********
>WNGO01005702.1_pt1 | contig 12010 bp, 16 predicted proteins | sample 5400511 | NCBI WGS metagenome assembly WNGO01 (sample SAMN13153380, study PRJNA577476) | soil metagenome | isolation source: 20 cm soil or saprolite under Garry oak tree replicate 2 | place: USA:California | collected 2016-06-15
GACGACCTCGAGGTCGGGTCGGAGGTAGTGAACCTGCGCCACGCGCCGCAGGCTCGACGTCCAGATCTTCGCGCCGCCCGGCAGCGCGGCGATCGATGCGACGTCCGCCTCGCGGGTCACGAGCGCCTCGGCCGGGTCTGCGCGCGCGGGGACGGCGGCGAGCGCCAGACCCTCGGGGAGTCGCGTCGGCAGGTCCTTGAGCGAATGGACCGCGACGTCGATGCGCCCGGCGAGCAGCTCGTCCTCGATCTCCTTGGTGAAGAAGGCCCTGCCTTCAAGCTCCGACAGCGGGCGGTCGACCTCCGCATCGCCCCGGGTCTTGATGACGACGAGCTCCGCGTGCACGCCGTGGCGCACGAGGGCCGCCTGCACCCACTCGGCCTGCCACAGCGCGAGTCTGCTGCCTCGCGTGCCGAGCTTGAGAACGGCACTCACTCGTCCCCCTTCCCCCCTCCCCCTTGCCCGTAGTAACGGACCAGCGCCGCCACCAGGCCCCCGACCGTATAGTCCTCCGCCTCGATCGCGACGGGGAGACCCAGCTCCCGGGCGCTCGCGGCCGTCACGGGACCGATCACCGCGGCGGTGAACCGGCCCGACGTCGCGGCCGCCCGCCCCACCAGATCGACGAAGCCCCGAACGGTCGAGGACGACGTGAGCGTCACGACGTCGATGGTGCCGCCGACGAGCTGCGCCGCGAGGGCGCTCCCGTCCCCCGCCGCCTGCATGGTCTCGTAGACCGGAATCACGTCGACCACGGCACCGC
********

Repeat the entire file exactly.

>WNGO01005702.1_pt1 | contig 12010 bp, 16 predicted proteins | sample 5400511 | NCBI WGS metagenome assembly WNGO01 (sample SAMN13153380, study PRJNA577476) | soil metagenome | isolation source: 20 cm soil or saprolite under Garry oak tree replicate 2 | place: USA:California | collected 2016-06-15
GACGACCTCGAGGTCGGGTCGGAGGTAGTGAACCTGCGCCACGCGCCGCAGGCTCGACGTCCAGATCTTCGCGCCGCCCGGCAGCGCGGCGATCGATGCGACGTCCGCCTCGCGGGTCACGAGCGCCTCGGCCGGGTCTGCGCGCGCGGGGACGGCGGCGAGCGCCAGACCCTCGGGGAGTCGCGTCGGCAGGTCCTTGAGCGAATGGACCGCGACGTCGATGCGCCCGGCGAGCAGCTCGTCCTCGATCTCCTTGGTGAAGAAGGCCCTGCCTTCAAGCTCCGACAGCGGGCGGTCGACCTCCGCATCGCCCCGGGTCTTGATGACGACGAGCTCCGCGTGCACGCCGTGGCGCACGAGGGCCGCCTGCACCCACTCGGCCTGCCACAGCGCGAGTCTGCTGCCTCGCGTGCCGAGCTTGAGAACGGCACTCACTCGTCCCCCTTCCCCCCTCCCCCTTGCCCGTAGTAACGGACCAGCGCCGCCACCAGGCCCCCGACCGTATAGTCCTCCGCCTCGATCGCGACGGGGAGACCCAGCTCCCGGGCGCTCGCGGCCGTCACGGGACCGATCACCGCGGCGGTGAACCGGCCCGACGTCGCGGCCGCCCGCCCCACCAGATCGACGAAGCCCCGAACGGTCGAGGACGACGTGAGCGTCACGACGTCGATGGTGCCGCCGACGAGCTGCGCCGCGAGGGCGCTCCCGTCCCCCGCCGCCTGCATGGTCTCGTAGACCGGAATCACGTCGACCACGGCACCGC